Wednesday, 5 December 2012
Tricks of Serial Writing
Lady Audley's Secret was published serialized in instalments like most Victorian three-deckers, including the novels by Charles Dickens. After serialization the novels were published in three volumes (hence a 'three-decker'). With the rise of the circulating libraries a discussion developed about the practicality of these mammoth novels, when a slinky one-decker would be so much more convenient for the libraries to circulate and readers to consume. There was nothing worse than to read the first two volumes and then having to wait to get your hands on the third one. We do not see much of the serial-novel anymore, or multi-volume works. However, many novels published today are hitting the 500-page mark reminiscent of the three-decker size, and internet publishing is offering a platform for serialized publication in both blogging and e-publishing of smaller but linked pieces of writing which can be downloaded to various e-readers. Maybe the Victorian format of story telling familiar to Dickens, Collins and Braddon will make a comeback.
Some writers wrote a whole novel and then submitted the lot for serial publication. Others, like Braddon and Dickens wrote the story while it was being published, keeping one or two instalments ahead of the publication. This approach meant meeting tight dead-lines, but it gave the author the flexibility of modifying their story according to reader feedback. It also forced the authors to produce uniform sized snippets with a consistent quality of content.
Writing for serialization requires its own techniques, has its own conventions and sets its own limitations to novel-writing. While the most important quality in any novel is to keep the reader turning pages, make her want to read on, this is even more critical in serial writing, because the reader has to wait a week, sometimes a month, to get to the next page. And the reader pays for each instalment separately. People have to be persuaded to keep on paying as well as to keep on reading. A serialized novel has to be exciting and engaging throughout. It has to be addictive from the beginning to the end, all 500-600 pages of it.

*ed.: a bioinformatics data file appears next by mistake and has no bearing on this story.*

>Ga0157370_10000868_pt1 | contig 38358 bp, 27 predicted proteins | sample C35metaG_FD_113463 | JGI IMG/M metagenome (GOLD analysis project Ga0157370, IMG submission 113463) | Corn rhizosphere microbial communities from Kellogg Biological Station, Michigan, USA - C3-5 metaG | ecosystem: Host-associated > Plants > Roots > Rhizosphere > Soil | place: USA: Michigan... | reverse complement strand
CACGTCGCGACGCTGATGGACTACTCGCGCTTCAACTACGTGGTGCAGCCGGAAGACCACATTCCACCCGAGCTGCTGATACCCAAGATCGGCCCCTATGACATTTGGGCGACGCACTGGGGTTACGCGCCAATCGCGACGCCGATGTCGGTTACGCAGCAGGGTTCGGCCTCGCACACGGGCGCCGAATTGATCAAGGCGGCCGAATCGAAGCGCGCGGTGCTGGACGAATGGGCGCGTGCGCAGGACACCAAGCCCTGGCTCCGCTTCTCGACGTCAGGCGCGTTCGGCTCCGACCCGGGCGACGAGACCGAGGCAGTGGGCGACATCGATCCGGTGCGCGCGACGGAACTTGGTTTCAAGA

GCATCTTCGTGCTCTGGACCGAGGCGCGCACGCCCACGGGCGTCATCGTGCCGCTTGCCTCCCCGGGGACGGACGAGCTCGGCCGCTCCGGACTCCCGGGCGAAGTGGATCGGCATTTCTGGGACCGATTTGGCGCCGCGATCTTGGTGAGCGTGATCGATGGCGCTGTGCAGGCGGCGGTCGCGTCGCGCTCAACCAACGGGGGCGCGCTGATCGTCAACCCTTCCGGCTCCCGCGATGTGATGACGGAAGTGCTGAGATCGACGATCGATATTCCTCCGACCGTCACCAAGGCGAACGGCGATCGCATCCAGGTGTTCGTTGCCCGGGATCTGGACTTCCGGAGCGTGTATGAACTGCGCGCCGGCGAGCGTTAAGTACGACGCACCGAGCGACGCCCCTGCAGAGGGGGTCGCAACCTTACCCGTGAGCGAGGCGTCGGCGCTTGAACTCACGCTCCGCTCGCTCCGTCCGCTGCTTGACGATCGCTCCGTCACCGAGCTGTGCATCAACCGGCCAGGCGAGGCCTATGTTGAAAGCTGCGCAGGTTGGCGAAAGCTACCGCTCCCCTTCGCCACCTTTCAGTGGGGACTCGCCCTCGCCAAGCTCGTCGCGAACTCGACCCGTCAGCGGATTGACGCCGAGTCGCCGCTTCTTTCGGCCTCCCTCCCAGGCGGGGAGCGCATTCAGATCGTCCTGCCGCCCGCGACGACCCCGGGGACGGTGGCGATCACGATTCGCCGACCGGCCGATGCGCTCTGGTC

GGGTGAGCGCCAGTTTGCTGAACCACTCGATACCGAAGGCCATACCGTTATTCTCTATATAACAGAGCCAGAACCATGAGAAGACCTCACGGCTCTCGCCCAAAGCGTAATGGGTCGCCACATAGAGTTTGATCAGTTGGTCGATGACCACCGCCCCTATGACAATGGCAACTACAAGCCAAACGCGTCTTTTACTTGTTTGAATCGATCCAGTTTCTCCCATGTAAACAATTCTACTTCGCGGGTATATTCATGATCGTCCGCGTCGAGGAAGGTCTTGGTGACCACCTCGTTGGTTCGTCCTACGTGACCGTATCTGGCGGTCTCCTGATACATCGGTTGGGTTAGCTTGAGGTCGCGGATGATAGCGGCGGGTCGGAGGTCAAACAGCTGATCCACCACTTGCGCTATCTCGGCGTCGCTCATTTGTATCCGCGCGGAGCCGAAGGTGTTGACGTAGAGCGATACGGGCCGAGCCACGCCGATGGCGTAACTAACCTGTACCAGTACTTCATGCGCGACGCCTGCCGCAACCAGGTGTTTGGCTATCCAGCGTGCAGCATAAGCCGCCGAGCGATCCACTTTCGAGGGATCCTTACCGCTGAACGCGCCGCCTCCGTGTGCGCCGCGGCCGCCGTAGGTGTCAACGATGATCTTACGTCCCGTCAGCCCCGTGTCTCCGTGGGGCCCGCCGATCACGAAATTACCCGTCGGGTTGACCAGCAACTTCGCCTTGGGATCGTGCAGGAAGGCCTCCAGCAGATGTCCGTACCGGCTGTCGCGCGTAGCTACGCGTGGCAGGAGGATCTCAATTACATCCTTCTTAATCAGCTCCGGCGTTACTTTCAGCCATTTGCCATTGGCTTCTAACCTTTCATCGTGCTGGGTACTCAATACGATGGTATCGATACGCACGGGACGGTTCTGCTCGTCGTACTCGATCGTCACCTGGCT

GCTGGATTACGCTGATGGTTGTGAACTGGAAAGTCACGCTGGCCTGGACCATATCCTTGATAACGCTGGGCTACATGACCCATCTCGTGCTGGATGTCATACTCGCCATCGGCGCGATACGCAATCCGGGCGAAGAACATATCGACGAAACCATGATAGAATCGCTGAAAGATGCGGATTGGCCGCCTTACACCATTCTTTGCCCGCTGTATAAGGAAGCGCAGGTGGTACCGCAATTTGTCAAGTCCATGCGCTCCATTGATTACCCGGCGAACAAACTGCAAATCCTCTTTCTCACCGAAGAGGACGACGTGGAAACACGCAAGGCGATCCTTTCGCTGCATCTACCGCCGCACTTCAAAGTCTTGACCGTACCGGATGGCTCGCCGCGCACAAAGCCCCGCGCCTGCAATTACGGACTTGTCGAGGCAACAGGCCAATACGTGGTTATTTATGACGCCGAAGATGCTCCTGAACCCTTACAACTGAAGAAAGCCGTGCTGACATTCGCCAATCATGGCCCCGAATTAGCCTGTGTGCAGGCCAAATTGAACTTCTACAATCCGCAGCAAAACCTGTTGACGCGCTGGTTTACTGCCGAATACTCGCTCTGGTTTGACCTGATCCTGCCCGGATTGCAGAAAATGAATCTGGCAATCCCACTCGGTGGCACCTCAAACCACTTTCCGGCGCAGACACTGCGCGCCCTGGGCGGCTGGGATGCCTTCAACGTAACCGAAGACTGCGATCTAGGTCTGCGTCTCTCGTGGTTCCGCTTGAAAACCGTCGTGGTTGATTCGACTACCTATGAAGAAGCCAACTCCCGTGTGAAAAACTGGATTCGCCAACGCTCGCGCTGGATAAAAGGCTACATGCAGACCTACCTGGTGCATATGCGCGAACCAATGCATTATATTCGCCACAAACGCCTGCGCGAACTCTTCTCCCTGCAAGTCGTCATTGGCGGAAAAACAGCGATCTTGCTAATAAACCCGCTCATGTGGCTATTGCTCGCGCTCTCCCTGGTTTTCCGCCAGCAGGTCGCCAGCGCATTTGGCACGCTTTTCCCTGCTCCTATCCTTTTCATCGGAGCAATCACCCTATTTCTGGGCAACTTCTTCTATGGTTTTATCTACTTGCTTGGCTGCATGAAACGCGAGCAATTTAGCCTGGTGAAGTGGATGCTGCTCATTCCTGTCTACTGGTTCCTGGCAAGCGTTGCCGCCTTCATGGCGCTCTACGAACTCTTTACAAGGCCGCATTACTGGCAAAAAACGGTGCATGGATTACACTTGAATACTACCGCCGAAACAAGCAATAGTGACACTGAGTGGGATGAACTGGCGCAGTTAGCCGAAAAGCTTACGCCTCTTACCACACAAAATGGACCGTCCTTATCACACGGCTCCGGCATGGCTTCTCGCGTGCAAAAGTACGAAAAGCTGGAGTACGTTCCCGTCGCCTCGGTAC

It helps if you have a sensational plot with a mystery that you can unravel slowly. Needless to say sensation novels and detective stories of the 19th century follow this model. It also helps if you have interesting characters that either earn the reader's sympathies like Charles Dickens's Little Nell in The Old Curiosity Shop whose death (1841) caused wide-spread sorrow on two continents, or who otherwise appear larger than life and memorable. Lady Audley as well as Count Fosco in The Woman in White (1860) are engaging villains, Dickens's Edwin Drood (1870) is an engaging victim. Robert Audley is a reasonably engaging hero, as is Franklin Blake in The Moonstone (1868). While sensation novels are not celebrated for their careful attention to character development, they make good use of stereotypes. It is scandalous to present a stereotypical lady as a villain, it is sensational to suggest that a gentleman can be a thief. In this way, even if characters themselves are not memorable, the way they are depicted as representatives of their class and social 'role' can be used to keep readers hooked.